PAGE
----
Drexel student Sekou Lewis (Right) participates in the regional Transactional LawMeet competition
While generations of law students have sharpened their litigating skills in moot court and mock trial competitions, the Transactional LawMeet™ created by professor Karl Okamoto
of the Earle Mack School of Law
at Drexel University is the first of its kind anywhere that allows students of transactional law to practice their deal-making skills against their peers. The law school will host the Third Annual Transactional LawMeet
™ on March 29 and 30, beginning at 1:30 p.m.
The Transactional LawMeet™ was conceived of in 2010 by Okamoto, a law professor and director of Drexel's Business and Entrepreneurship Law Program
, to put students’ negotiating skills to the test under the scrutiny of seasoned transactional lawyers who serve as judges. Interest in the meets has been so high that teams from many law schools were turned away in the first two years.
“Law schools struggle to provide ‘hands on’ learning for future transactional lawyers," said Okamoto. “LawMeets™ provide a taste of real deal lawyering by exposing students to realistic transactional challenges and to expert deal lawyers. Both students and our experts from practice have been very excited about the program.”
|Professor Karl Okamoto created Transactional LawMeets in 2010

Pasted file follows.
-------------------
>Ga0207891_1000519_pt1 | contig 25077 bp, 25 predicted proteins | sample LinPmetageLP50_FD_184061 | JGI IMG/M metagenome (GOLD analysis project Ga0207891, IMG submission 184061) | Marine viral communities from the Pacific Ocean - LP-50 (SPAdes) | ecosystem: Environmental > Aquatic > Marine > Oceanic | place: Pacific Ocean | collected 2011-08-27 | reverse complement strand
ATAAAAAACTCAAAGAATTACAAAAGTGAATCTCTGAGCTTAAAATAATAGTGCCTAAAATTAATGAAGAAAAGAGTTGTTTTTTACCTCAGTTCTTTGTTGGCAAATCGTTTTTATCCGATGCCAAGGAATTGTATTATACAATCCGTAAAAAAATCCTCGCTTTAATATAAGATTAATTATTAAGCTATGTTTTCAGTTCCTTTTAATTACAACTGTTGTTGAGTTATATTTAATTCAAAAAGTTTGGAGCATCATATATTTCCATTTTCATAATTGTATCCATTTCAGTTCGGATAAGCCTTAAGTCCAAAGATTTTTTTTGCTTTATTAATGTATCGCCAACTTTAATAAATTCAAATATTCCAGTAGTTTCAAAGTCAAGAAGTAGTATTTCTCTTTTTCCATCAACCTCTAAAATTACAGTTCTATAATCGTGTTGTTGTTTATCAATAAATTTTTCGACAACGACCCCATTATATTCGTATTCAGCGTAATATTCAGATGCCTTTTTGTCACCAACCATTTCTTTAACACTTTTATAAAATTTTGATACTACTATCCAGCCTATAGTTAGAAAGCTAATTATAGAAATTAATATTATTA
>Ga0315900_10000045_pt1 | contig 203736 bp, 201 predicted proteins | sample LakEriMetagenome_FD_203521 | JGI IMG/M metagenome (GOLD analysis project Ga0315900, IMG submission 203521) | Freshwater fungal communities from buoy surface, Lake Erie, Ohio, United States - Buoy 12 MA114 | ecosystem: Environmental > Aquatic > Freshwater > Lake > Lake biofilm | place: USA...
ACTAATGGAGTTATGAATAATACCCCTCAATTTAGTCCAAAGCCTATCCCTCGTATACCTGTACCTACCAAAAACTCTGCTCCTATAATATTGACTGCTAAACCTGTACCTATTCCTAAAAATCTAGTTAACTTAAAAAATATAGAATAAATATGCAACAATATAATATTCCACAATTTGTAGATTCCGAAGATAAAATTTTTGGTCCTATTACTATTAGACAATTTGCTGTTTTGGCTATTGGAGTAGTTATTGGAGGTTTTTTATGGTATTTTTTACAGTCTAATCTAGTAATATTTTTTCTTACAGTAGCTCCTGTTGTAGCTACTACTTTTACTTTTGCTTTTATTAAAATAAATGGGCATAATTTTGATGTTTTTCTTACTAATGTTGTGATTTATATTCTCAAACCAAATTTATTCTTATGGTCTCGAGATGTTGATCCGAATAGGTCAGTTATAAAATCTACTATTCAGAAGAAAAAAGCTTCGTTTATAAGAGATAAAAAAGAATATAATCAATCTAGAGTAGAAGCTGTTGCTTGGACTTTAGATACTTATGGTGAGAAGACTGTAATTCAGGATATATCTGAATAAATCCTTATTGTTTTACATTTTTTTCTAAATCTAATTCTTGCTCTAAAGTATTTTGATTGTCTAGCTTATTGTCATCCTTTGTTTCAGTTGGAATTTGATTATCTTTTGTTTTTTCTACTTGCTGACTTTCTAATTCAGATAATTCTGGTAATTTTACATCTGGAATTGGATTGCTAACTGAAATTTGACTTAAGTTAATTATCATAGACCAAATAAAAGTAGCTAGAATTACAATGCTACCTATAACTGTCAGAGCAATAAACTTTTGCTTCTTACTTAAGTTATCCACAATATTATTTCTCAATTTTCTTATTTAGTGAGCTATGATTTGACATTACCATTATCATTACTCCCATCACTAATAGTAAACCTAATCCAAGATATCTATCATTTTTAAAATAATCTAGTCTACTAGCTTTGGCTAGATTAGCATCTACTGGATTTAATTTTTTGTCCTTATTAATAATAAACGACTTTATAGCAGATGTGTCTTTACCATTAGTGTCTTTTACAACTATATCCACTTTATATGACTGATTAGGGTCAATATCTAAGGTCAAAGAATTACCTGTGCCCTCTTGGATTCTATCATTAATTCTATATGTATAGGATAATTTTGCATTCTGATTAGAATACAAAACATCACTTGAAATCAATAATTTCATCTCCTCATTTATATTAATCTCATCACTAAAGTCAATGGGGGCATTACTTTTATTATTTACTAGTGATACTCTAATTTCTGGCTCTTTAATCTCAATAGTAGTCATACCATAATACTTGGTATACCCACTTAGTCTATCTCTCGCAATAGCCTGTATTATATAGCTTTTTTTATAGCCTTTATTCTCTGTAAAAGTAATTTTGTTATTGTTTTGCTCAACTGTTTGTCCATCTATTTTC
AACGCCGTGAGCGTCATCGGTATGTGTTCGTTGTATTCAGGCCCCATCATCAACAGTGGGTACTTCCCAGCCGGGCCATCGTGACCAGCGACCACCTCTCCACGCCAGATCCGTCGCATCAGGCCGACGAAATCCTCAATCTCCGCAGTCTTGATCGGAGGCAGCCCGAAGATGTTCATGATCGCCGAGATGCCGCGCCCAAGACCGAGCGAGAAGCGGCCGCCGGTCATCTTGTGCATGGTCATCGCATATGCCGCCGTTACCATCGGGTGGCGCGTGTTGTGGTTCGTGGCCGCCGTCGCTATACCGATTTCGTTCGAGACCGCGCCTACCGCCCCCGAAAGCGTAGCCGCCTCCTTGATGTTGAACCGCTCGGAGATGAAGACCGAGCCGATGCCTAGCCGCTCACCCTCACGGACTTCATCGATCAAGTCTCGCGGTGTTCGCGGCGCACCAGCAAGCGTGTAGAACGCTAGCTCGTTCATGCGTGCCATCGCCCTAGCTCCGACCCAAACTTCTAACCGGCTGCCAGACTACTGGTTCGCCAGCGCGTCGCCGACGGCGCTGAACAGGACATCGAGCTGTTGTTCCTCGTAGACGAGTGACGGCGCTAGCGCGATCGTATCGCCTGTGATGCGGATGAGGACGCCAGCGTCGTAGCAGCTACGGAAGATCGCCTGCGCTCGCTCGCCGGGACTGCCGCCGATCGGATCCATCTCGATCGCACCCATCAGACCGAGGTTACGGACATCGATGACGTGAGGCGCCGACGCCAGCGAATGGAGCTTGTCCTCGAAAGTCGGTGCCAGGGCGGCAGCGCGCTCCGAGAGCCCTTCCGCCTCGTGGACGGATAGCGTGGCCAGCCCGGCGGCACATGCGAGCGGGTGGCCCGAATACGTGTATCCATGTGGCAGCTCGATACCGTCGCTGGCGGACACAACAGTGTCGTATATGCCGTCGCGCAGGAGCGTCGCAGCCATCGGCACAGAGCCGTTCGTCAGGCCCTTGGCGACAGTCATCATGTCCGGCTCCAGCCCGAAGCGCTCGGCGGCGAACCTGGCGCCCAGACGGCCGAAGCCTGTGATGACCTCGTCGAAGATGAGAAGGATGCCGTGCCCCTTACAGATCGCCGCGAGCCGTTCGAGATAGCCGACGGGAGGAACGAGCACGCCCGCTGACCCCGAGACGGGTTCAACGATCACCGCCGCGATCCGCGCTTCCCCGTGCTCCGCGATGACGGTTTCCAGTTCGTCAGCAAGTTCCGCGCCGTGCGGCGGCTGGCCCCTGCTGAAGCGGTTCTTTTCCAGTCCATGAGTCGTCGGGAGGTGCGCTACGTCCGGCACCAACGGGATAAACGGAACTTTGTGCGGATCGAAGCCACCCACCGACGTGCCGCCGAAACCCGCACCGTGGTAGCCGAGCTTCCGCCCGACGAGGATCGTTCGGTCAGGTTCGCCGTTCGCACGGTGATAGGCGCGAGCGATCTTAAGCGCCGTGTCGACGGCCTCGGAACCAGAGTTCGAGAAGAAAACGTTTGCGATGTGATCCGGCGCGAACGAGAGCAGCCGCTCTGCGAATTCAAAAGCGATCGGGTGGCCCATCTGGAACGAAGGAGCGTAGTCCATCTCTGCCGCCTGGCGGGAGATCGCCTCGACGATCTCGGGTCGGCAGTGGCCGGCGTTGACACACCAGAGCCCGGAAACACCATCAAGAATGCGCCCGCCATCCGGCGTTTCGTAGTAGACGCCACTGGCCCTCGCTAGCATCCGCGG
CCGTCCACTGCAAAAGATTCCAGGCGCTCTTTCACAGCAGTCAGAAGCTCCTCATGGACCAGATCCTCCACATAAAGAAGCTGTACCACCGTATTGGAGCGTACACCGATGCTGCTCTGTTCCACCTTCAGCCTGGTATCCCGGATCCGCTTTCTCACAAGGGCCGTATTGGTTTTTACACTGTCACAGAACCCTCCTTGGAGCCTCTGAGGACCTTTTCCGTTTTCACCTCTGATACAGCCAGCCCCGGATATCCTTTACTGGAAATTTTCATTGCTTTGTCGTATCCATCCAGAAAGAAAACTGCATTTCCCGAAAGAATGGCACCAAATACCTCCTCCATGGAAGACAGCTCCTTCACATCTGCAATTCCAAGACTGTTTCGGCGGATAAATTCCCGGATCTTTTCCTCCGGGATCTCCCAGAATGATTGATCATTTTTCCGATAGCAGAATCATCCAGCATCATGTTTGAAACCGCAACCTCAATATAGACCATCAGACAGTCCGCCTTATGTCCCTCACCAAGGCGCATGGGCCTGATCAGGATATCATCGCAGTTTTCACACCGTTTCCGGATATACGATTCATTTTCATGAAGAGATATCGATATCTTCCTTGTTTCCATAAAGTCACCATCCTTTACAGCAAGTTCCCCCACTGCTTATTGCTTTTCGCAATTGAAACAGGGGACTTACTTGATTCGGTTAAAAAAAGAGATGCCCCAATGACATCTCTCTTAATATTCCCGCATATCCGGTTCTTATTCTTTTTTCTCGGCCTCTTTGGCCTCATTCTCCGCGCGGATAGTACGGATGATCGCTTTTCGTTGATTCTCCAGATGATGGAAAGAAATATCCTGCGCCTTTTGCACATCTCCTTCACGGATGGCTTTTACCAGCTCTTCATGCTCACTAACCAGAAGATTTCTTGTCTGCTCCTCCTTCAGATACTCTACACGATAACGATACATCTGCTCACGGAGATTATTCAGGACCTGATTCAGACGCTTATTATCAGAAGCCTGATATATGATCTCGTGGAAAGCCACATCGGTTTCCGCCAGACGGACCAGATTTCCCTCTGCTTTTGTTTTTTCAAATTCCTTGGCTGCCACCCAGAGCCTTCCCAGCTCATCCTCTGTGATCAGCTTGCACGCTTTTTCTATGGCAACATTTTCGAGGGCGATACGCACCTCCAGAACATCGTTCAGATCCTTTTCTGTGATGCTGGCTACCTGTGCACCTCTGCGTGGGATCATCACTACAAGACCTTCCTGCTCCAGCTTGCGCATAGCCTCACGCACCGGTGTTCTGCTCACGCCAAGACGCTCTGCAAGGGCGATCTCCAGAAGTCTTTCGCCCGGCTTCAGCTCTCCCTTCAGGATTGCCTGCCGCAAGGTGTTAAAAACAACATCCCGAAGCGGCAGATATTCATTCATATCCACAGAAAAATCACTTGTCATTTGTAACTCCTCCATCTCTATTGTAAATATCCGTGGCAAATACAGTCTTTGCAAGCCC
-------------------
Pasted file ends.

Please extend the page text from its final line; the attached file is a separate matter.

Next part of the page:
This year, five regional competitions were held across the country on February 17, allowing much greater participation. In addition to the Mid-Atlantic Regional Meet hosted by Drexel in Philadelphia, other competitions were hosted by Western New England College School of Law in Springfield, Mass.; the University of Georgia School of Law in Athens, Ga.; the University of Missouri-Kansas City School of Law in Kansas City, Mo.; and UCLA Law School in Los Angeles, Calif.
The final four teams from each region and two “wild card” teams will advance to the national Transactional LawMeet ™ to be held here at the law school (3320 Market St.) on March 29 and 30. The list of participants moving on to the national competition is available at http://transactionalmeet.lawmeets.com/participants
At each level of competition, teams are judged by seasoned transactional lawyers. The National rounds will be judged by distinguished practitioners from premier law firms and corporate law departments from both Philadelphia and New York.
This year’s competition requires teams to negotiate an employment agreement for the CEO of a fictitious company. Teams will represent either the CEO or the company that is wooing her. At the close of each meet, the judges demonstrate how they would have brokered the same deal that the students had just negotiated.